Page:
Longitudinal Dynamics

The flight characteristics of current-day large airplanes such as the Lockheed C-5A Galaxy can offer some clues as to what to expect from the really large machines of the future. For example, the C-5A’s longitudinal short-period oscillation approaches in frequency that of the phugoid oscillation (Mueller, 1970). Normally, the short-period oscillation is much higher in frequency than the phugoid oscillation.

This is not surprising since the phugoid oscillation frequency depends only on an air­plane’s true airspeed and is invariant with airplane size. However, airplane short-period frequency is proportional to the square root of the quantity (linear dimension cubed di­vided by pitching moment of inertia). That combination of parameters varies roughly as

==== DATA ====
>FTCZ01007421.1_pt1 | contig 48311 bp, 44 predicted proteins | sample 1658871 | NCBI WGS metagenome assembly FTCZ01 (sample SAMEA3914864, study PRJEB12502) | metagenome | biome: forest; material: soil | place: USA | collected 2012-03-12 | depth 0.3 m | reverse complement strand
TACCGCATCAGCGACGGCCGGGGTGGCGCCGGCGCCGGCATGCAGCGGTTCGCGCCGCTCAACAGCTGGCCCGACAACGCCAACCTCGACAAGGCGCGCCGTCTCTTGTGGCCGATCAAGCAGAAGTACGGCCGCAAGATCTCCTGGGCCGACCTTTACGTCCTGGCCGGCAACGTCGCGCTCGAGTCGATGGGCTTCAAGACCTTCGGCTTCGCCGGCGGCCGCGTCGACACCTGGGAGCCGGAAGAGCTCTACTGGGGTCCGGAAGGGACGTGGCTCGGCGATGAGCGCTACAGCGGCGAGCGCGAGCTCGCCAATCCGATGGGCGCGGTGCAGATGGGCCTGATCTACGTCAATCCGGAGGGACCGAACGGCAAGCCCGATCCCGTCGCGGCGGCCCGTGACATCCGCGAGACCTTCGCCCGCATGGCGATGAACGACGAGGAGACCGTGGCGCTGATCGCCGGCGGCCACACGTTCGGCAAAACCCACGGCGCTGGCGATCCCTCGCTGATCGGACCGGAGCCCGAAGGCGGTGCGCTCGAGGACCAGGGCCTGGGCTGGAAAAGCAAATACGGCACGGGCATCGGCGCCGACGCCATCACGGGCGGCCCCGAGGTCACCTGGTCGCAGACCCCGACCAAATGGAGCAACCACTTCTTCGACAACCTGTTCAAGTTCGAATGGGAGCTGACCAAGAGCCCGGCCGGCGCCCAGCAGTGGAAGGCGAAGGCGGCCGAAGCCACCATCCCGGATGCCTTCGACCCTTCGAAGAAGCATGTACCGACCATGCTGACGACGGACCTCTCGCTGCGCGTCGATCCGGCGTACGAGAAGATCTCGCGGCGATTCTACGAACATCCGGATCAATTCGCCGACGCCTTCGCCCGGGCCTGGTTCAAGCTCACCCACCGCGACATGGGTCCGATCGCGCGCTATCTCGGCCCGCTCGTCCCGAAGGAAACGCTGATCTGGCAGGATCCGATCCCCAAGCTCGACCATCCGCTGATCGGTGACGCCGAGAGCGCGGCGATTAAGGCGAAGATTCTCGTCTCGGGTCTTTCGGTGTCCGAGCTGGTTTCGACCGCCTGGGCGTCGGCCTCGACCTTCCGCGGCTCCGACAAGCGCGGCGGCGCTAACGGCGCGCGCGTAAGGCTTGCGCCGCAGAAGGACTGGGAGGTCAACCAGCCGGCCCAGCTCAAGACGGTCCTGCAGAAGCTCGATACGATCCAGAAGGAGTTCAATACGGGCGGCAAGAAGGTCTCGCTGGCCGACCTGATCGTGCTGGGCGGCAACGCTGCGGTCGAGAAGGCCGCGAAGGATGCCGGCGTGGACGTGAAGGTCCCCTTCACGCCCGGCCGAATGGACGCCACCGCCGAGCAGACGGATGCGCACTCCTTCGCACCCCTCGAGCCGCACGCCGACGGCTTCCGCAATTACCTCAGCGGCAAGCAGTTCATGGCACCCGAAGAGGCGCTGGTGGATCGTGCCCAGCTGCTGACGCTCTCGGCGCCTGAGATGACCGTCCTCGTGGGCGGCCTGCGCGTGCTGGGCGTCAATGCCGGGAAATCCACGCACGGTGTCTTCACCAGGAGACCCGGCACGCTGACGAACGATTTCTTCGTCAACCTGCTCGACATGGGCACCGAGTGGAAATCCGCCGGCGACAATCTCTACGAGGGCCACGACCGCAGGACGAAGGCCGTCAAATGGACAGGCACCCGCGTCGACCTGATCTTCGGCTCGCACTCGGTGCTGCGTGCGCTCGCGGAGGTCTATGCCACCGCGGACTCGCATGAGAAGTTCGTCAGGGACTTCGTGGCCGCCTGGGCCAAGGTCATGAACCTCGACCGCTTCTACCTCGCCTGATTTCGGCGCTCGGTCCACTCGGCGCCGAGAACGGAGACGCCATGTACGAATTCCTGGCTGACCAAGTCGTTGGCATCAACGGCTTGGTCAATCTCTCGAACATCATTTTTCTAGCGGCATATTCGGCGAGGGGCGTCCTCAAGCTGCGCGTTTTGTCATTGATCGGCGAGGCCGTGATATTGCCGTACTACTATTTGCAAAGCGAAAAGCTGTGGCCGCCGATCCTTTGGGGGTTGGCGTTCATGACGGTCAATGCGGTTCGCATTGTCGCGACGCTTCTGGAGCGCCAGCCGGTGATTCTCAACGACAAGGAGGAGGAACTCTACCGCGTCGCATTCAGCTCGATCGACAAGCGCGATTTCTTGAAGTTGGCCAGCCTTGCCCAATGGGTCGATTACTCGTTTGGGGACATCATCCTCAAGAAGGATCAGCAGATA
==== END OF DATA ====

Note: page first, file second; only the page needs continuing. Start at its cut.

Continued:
the reciprocal of a linear dimension, such as wing span or fuselage length, implying lower frequency short-period oscillations for large airplanes.

The practical consequence, according to Mueller, is that the C-5A is difficult to trim for a particular airspeed. Pilots report that the airplane wanders about a trim point.

Additional longitudinal dynamics problems could be encountered on very large airplanes as a result of low-frequency flexible modes.

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